Your tyres are the only thing keeping you on the road, and therefore a thorough visual inspection of your tyres before every ride is a good habit. I have often found screws and debris embedded in my tyres during my pre-shift bike inspection, with little or no loss in pressure these could have been undetected for many miles if unchecked. Checking your tyres only takes a few minutes but could save your life. Maintaining accurate tyre pressure is also an important part of bike maintenance, and you should check your pressure at least once a week. Check pressure when cold using manufactures recommended psi bar pressure. A tyre that is very under-inflated generates a lot of heat which can lead to a blow out. Tyres that run too hot also wear out more quickly.


Motorcycle chain maintenance is a crucial part of safe riding. Without proper inspection and maintenance, the chain can fail and damage your motorcycle, or worse, it can become a dangerous projectile. You should inspect your chain every 500-700 miles, or roughly twice a month.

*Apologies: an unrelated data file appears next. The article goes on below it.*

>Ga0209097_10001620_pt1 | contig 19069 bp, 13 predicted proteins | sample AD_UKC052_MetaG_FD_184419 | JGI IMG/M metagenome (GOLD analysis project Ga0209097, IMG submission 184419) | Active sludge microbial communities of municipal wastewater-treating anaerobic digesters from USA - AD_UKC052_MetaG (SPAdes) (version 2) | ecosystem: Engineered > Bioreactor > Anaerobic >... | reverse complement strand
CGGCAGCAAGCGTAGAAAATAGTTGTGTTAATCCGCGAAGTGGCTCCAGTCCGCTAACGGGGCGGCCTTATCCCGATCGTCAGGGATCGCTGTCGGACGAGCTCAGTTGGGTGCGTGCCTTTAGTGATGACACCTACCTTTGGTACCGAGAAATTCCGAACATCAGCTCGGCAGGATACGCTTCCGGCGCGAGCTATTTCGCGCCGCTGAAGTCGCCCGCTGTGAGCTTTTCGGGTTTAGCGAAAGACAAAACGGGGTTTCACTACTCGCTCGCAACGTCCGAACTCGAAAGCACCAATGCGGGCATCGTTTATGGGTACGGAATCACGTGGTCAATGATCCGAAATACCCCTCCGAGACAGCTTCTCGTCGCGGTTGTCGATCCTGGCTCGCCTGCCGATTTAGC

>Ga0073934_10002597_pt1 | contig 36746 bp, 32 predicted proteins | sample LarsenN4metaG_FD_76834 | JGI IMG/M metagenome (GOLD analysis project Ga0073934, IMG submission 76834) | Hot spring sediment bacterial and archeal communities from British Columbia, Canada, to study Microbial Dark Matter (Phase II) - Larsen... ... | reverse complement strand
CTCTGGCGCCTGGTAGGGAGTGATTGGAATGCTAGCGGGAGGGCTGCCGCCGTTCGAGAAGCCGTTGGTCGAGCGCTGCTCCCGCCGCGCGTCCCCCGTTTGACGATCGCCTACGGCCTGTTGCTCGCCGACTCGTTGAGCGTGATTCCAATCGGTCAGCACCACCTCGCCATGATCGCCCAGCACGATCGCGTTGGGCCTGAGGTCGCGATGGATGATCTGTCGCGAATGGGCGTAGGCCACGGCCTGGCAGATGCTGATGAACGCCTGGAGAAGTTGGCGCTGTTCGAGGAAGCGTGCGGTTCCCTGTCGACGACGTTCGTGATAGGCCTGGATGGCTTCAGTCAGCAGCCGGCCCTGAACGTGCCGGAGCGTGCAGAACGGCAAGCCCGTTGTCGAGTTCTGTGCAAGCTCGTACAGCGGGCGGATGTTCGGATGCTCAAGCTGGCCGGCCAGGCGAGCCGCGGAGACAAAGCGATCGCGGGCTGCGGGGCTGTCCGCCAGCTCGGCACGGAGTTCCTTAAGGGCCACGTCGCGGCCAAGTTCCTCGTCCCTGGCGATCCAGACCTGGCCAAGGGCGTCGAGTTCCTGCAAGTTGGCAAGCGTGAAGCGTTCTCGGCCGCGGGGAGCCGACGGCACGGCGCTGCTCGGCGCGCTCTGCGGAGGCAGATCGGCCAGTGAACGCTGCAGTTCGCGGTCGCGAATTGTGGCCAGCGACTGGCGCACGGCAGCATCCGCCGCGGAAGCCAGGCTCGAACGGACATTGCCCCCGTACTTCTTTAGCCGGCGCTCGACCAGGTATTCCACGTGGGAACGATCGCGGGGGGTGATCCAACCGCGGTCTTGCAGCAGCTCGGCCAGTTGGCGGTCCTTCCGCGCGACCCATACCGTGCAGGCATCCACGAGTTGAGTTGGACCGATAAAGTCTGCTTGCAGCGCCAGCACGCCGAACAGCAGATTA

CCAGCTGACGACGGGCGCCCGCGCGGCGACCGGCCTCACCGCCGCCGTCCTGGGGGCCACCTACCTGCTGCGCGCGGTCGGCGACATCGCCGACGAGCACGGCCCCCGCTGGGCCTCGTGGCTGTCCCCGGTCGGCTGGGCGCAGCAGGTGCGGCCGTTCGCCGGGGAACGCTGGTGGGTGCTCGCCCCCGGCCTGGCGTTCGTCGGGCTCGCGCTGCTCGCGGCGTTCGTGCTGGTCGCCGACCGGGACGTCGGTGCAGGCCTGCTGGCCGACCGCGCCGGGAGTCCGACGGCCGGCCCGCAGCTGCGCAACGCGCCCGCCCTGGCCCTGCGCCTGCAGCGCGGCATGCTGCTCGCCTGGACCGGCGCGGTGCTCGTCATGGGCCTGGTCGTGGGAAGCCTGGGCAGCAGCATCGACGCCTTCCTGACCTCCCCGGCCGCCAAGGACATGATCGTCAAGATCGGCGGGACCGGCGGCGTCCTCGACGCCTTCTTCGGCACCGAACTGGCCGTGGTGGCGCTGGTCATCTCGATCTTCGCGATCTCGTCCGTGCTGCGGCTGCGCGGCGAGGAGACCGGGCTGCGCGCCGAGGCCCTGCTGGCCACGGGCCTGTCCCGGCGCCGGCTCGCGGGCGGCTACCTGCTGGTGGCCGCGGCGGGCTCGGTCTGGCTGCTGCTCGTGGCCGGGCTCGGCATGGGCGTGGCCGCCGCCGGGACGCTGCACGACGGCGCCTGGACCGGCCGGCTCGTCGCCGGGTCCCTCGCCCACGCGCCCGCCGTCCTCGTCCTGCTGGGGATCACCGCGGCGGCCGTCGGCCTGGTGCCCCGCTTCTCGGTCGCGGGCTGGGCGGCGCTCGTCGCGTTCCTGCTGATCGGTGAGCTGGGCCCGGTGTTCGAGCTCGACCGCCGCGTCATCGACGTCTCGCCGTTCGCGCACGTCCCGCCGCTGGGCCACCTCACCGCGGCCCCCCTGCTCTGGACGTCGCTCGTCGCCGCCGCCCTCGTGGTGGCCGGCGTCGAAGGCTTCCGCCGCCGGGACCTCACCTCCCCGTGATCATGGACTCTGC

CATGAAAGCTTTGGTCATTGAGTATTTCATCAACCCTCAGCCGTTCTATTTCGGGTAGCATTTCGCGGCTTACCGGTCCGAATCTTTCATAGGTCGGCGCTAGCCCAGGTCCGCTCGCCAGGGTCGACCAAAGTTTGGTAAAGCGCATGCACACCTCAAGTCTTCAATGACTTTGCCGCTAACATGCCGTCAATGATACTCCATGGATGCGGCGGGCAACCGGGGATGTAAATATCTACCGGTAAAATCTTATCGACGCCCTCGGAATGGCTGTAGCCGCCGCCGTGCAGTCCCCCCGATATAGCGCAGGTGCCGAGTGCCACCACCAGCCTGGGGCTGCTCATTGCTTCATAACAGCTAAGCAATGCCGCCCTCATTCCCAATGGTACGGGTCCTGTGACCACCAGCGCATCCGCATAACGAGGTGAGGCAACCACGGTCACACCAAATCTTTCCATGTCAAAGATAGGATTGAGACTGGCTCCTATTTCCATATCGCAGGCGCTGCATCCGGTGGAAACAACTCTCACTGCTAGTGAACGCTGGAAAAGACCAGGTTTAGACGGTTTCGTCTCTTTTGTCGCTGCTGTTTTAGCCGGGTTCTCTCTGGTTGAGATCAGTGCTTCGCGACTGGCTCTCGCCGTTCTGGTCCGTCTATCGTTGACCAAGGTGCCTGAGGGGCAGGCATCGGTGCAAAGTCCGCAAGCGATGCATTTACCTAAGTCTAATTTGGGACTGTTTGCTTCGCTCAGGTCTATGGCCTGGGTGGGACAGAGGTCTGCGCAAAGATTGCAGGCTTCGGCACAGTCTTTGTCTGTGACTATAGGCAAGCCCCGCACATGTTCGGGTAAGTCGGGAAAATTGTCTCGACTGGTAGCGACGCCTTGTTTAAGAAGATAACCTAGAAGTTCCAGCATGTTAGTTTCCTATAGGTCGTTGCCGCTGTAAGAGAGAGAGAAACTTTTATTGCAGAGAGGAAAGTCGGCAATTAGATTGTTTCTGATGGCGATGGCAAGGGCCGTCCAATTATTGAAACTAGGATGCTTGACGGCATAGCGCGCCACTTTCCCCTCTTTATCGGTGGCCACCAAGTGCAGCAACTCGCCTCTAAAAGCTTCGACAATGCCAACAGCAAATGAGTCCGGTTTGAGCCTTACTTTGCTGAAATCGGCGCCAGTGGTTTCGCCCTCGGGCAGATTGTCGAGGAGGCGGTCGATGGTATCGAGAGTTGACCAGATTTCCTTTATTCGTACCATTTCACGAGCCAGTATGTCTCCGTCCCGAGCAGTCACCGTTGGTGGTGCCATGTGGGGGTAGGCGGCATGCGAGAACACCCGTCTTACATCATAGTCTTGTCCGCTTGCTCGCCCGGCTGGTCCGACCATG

Keeping your chain lubricated will help to prolong its life. Spray liberally on the side of the chain where it comes into contact with the sprockets. Ensure that you spray both left and the right hand side of the chain. Position a piece of newspaper so that you do not get dirt and grease on the rear wheel rim and the tyre as you spray. Wipe all excess oil off of the chain. This is a task that is best done when you return home from your ride while the chain is still warm.


Visually inspect your brake pads and replace where necessary. Motorcycles also usually have two brake fluid reservoirs, one for the front, usually found on the handlebars and one for the back, usually tucked away somewhere under the saddle. Both should be checked regularly.

Topping up should only be done from a new, sealed bottle as brake fluid tends to absorb moisture over time. If your brake pads are thin and due for replacement, do not top up the reservoir - replace the pads first and the level in the reservoir will rise automatically. Beware - brake fluid, if spilt on paintwork eats right through to the bare metal.